IATA has warned that the economic outlook for the airline industry has deteriorated since its June update despite the stronger-than-expected surge in the first half.
IATA predicts that airlines in Non-Japan Asia will continue to expand at a strong pace. AirAsia A320. By Rob Finlayson
IATA has warned that the economic outlook for the airline industry has deteriorated since its June update despite the stronger-than-expected surge in the first half (ATW Daily News, June 7).
IATA DG Tony Tyler said the airline industry net profits should total $6.9 billion in 2011 on revenues of $594 billion, up from the previous projection of $4 billion, but well down on the $16 billion achieved in 2010.
“Airlines are going to make a little more money in 2011 than we thought,” Tyler said. “That is good news. Given the strong headwinds of high oil prices and economic uncertainty, remaining in the black is a great achievement.” But Tyler cautioned that $6.9 billion only represented a 1.2% margin. And that margin is going to get worse, Tyler warned, with the 2012 outlook for “a year of sluggish growth and weak profits,” with net profit forecast at just $4.9 billion or 0.8% on revenues of $632 billion.
Tyler said that IATA’s forecast is built around global projected GDP growth of 2.5% in 2011 falling to 2.4% in 2012.
“Airline financial performance is closely linked to the health of world economies. Whenever GDP growth has slowed below 2% the airline industry has lost money. We will be perilously close to that level at least through 2012,” Tyler said. “The industry is brittle. Any shock has the potential to put us in the red.”
Passenger demand is driving the short-term spike with numbers forecast to grow 5.9% to 2.83 billion, up from 4.4%—or 2.79 billion—projected in June.
“The strong travel trend in 2011 is built on residual confidence from economic optimism at the beginning of the year. While some economies may be more durable—China for example—the overall outlook is for a weaker end to 2011.”
Of concern, however, is that world trade basically stopped growing at the end of 2010, said Tyler, noting that airfreight, which has stagnated since the start of the year, is reflecting that slowdown in economic growth. “We have slashed full-year volume growth projection from 5.5% to 1.4%. It appears unlikely that a revival in airfreight will begin before 2012.”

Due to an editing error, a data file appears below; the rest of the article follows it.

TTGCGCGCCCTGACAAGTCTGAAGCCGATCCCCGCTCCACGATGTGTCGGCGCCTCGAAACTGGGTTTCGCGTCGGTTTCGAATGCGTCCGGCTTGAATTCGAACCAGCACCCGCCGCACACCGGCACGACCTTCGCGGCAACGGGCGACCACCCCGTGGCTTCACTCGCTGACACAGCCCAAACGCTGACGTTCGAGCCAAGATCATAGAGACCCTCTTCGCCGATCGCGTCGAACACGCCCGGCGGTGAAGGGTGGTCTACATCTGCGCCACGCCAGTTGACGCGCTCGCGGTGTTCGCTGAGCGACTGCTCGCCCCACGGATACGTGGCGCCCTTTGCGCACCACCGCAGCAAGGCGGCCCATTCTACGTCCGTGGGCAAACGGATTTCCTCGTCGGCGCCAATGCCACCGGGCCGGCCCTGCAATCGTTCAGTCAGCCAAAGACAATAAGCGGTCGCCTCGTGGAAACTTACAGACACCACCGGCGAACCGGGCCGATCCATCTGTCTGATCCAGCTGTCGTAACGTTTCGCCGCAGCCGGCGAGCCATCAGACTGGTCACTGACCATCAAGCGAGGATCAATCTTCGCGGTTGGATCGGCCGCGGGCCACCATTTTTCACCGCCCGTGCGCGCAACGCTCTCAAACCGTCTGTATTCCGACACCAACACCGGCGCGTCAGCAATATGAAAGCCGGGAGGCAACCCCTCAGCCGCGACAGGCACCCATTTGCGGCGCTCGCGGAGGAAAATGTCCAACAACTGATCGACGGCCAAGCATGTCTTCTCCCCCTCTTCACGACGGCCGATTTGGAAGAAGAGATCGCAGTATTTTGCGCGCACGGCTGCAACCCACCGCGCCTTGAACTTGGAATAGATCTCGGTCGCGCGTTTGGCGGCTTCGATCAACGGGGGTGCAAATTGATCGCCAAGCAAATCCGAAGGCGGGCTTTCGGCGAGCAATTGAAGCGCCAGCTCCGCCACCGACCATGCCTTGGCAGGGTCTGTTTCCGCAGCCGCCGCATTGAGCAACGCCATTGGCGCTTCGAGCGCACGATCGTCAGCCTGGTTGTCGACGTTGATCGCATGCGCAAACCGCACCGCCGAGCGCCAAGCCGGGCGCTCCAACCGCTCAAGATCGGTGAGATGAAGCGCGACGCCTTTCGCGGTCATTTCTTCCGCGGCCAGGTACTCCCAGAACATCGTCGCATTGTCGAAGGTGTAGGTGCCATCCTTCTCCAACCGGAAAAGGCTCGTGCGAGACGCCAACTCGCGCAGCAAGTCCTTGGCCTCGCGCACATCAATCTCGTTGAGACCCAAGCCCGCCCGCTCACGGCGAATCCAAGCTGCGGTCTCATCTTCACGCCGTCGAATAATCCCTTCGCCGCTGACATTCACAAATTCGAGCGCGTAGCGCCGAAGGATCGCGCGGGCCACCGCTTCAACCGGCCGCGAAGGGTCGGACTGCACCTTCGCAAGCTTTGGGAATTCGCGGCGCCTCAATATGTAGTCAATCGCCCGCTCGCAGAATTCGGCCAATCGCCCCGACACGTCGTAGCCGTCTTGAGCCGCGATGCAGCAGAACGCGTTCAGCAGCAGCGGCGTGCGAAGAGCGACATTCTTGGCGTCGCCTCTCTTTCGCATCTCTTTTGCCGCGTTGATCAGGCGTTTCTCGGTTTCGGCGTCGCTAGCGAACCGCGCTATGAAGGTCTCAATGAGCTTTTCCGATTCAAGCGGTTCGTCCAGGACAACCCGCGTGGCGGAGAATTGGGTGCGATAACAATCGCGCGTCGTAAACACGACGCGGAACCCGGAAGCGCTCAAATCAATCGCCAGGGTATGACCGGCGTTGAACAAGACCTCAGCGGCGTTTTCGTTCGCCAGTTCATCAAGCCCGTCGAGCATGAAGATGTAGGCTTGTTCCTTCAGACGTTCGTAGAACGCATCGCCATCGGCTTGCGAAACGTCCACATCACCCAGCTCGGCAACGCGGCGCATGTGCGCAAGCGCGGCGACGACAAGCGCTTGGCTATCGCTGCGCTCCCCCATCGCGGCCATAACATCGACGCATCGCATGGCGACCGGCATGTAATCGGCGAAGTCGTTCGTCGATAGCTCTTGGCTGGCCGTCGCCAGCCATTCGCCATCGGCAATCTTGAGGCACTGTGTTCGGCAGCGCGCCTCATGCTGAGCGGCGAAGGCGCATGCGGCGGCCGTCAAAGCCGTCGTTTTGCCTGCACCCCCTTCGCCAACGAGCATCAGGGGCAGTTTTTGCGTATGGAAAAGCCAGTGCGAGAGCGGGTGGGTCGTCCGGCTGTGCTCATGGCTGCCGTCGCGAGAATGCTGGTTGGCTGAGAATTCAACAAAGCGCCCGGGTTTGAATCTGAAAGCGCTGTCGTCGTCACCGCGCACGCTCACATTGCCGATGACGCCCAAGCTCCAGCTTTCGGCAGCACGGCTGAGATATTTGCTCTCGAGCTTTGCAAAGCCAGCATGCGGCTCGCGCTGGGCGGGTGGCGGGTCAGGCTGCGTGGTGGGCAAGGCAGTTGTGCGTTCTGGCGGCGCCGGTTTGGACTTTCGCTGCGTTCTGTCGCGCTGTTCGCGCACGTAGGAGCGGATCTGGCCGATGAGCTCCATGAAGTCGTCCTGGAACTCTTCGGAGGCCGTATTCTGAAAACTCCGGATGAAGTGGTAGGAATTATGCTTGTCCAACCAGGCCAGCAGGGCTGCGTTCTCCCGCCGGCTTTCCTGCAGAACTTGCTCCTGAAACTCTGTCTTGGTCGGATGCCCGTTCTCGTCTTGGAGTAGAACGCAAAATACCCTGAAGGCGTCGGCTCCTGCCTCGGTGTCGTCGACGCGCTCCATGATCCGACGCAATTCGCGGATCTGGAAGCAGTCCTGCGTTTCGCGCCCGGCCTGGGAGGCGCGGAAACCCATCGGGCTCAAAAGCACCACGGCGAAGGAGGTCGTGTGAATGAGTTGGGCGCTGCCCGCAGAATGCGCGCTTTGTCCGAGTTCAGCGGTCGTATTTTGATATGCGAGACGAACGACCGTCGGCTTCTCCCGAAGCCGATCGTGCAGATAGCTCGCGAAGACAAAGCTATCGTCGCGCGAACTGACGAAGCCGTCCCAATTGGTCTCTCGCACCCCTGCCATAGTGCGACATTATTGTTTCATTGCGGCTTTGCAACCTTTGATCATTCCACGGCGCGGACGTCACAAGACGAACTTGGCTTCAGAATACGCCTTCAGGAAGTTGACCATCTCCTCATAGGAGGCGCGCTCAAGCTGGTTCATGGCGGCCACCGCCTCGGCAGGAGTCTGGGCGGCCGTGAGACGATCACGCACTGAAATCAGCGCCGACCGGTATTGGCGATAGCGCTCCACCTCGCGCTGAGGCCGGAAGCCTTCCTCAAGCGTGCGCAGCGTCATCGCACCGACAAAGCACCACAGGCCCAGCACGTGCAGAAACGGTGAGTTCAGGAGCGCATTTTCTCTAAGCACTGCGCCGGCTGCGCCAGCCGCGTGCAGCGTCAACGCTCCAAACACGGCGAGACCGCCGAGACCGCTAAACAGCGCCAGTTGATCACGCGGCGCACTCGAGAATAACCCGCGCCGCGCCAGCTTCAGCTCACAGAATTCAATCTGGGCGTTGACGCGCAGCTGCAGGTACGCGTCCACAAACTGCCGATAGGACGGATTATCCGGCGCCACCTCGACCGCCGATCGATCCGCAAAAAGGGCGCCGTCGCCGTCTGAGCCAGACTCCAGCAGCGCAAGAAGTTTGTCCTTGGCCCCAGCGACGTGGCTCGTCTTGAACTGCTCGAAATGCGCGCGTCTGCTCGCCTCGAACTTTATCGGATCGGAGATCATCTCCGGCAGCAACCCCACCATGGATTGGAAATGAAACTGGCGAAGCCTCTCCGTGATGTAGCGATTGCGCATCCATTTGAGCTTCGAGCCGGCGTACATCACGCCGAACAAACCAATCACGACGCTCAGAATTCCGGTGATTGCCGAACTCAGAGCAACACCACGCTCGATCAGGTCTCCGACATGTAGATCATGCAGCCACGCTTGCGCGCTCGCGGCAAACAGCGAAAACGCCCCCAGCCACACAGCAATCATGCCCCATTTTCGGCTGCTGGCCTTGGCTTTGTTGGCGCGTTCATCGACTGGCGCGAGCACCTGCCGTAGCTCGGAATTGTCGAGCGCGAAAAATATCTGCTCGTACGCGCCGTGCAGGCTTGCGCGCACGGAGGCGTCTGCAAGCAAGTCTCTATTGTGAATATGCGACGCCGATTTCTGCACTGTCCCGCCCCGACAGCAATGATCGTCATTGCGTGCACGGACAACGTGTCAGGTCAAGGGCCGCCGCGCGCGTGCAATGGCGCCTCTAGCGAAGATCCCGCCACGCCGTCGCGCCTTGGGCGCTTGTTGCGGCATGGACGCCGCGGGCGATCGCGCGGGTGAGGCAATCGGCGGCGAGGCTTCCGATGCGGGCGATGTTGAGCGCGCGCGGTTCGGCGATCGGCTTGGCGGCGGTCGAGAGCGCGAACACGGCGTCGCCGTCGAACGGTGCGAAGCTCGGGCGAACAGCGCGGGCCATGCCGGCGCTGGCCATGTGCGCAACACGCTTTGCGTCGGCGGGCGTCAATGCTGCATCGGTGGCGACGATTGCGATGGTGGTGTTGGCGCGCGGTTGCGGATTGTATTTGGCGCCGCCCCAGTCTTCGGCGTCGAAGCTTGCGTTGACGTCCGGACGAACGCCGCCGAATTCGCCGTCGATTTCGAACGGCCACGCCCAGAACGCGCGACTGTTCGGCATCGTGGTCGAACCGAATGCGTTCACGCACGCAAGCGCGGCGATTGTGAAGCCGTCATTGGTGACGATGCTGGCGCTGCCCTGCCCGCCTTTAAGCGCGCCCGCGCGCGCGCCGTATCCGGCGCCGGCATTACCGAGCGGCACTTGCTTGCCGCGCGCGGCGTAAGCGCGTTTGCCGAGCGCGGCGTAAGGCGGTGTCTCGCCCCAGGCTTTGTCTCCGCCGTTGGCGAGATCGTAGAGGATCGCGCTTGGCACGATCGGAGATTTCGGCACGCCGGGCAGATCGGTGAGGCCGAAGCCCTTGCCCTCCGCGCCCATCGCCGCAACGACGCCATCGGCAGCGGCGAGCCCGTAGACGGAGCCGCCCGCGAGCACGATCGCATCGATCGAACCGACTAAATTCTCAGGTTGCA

Business confidence in the manufacturing sector of the major economies has fallento just above the 50-level of the index, which indicates that purchasing managers expect growth to stop, said IATA.
Tyler said that oil prices have remained consistent with the previous forecast of $110/barrel (Brent Crude). “This is 39% higher than the $79.4 average price of 2010. A total fuel bill of $176 billion is expected to account for 30% of industry costs,” Tyler said.
Tyler said “there are likely to be major variations” in regional growth. “European airlines achieved strong growth in 2011 on international markets but the very weak economic outlook for this region is expected to limit growth in next year,” he said. However, IATA expects a solid rebound in the traffic carried by Asia/Pacific airlines with the Japanese economy expected to rebound from earthquake-damaged levels this year.
“Non-Japan Asia is forecast to continue to expand at a strong pace. Growth prospects also remain relatively strong in Latin America and the Middle East, albeit considerably down on the pace of the post-recession period,” Tyler said.
Tyler urged governments to focus on aviation policy as a key part of their economic policy and not to add more taxes to the industry.
“Governments must carefully evaluate the negative impact of the current high levels of taxation, absolutely resist increases or new taxes, and develop policies that support aviation’s growth with efficient infrastructure. Time and again aviation has shown its resilience. People need and want to travel. Now is the time to harness the economic possibilities that this presents,” Tyler said.